The Associated Press
Fed foresees far weaker growth than it had earlier
WASHINGTON â¿¿ The Federal Reserve sketched a bleaker outlook Wednesday for the economy, which it thinks will grow much more slowly and face higher unemployment than it had estimated in June.
The Fed's gloomier forecast shows that the recovery from the recession has continued to fall short of expectations. Some economists said it makes the Fed more likely to act further to try to boost the economy, though probably not until early next year.
One option would be a program similar to the Fed's $600 billion in Treasury bond purchases, which it completed in June. Some economists think the Fed could buy mortgage-backed securities instead, which could more directly support the depressed housing market by lowering loan rates.
Speaking at a news conference Wednesday, Chairman Ben Bernanke said that if conditions worsen, the Fed would consider buying more mortgage-backed securities. He declined to specify what would trigger such a move.
401(k) matches resume for 75 percent of companies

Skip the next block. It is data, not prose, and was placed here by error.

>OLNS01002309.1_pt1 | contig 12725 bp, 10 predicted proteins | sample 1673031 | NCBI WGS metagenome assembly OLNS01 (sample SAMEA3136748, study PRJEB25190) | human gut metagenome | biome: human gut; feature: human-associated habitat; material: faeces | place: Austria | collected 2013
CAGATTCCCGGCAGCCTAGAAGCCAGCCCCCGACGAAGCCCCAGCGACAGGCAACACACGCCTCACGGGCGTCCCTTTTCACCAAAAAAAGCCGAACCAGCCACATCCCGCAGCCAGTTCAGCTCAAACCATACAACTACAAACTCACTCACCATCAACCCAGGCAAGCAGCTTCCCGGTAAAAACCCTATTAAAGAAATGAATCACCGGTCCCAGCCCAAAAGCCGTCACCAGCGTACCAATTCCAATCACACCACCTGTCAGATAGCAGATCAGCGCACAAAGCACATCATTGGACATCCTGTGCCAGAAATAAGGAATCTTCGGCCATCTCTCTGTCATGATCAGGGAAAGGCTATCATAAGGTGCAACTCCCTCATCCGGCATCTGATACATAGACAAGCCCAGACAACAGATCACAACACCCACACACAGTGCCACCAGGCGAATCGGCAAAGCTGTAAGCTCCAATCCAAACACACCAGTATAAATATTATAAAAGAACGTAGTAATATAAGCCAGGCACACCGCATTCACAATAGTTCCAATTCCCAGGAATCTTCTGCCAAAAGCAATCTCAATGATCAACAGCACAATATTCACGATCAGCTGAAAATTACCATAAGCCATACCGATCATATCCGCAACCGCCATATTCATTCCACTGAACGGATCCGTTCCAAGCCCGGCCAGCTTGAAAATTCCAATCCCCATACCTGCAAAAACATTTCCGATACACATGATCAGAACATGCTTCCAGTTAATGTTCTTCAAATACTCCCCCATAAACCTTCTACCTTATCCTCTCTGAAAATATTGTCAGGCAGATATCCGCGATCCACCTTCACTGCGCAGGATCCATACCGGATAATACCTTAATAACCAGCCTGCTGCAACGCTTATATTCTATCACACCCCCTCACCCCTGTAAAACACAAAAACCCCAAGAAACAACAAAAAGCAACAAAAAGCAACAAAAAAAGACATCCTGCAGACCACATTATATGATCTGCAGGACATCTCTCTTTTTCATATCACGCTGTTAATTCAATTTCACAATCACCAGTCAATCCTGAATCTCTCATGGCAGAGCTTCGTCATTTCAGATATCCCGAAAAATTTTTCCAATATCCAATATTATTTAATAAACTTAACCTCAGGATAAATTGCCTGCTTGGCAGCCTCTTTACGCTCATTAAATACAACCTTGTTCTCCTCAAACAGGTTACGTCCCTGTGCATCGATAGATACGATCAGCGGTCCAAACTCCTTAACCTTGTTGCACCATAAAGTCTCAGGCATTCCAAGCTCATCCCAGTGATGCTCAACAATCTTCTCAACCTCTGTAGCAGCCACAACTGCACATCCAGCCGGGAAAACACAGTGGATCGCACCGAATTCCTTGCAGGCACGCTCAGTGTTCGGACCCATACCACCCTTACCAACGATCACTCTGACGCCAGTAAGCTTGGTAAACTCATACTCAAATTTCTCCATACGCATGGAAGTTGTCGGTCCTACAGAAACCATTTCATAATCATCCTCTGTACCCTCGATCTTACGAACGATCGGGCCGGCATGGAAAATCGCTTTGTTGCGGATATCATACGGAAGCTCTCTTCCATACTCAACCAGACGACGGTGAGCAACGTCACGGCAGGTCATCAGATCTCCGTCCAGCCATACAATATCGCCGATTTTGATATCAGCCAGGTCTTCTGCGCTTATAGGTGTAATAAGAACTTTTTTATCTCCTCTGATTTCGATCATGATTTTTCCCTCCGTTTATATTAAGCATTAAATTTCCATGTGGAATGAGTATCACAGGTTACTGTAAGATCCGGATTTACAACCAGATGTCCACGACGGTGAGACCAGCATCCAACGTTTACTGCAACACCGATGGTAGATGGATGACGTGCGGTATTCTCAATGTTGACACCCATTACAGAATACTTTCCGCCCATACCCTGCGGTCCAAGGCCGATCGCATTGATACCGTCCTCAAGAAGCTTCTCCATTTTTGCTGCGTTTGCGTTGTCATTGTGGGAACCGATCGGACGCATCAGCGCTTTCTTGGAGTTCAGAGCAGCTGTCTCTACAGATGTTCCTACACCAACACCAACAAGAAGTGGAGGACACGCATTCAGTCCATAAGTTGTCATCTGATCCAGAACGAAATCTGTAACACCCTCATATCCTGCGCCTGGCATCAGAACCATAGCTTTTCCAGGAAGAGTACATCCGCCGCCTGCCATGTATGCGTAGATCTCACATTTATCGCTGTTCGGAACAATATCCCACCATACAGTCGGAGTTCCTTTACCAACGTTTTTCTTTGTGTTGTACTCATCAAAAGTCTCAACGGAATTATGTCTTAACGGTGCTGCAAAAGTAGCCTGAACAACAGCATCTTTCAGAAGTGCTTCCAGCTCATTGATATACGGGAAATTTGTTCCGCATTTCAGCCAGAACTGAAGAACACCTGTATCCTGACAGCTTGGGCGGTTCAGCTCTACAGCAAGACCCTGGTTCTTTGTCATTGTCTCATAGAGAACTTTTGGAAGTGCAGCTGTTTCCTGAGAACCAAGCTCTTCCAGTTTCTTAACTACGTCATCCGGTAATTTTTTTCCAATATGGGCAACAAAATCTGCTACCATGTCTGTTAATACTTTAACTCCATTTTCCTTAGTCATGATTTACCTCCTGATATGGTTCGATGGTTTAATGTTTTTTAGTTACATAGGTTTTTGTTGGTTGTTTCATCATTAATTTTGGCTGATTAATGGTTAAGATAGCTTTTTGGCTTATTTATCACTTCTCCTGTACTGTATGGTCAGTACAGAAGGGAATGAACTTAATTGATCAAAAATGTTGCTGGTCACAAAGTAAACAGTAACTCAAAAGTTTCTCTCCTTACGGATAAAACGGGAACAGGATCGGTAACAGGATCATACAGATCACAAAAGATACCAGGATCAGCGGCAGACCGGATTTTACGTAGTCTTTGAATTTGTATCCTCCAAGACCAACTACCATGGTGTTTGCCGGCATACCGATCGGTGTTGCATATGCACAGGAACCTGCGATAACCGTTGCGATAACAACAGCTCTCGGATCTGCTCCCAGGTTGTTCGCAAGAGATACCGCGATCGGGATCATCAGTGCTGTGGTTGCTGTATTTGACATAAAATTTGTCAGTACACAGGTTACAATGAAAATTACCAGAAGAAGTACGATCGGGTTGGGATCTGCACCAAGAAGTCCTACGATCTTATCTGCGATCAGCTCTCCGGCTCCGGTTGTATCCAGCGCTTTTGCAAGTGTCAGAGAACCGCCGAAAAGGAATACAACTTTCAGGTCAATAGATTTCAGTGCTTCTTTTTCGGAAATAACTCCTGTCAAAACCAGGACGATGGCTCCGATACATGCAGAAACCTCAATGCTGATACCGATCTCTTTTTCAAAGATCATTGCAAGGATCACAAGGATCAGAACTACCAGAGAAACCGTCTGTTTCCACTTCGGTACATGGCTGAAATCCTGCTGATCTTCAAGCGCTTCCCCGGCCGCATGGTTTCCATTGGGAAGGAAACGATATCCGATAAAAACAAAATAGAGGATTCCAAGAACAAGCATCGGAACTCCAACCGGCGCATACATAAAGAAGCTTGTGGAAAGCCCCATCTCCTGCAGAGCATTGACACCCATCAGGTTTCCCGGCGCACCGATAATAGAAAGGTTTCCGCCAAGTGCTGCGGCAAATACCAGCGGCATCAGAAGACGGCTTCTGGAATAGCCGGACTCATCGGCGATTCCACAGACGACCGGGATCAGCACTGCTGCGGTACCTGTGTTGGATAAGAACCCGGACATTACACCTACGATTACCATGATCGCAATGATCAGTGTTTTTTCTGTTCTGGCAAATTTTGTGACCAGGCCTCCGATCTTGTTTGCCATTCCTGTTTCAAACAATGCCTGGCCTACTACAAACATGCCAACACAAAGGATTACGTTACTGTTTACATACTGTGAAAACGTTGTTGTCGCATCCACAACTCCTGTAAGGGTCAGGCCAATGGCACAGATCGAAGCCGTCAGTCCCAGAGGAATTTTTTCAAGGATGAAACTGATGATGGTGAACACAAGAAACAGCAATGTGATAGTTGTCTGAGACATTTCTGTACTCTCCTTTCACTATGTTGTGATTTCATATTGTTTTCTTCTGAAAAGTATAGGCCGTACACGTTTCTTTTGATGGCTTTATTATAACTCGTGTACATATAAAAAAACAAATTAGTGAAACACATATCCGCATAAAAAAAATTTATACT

DES MOINES, Iowa (AP) â¿¿ Few areas are spared when it comes to corporate belt tightening. During the economic downturn, employees felt the impact of cutbacks in hiring, raises, and even contributions to their 401(k) plans.
The first wave of reductions in 401(k) plans began in 2008. The number of employers lowering or suspending their contributions rose in the first half of 2009 as the stock market fell to its lowest point after the financial meltdown.
In new research released Wednesday, business consultant Towers Watson analyzed the action of 260 mid- to large-sized companies. It shows that 75 percent of those that took the step to cut costs in their retirement plans have resumed making 401(k) contributions.
New device uses light to screen for melanoma
WASHINGTON (AP) â¿¿ Dermatologists will soon get some high-tech help deciding which suspicious-looking moles should be removed and checked for melanoma, the deadliest form of skin cancer.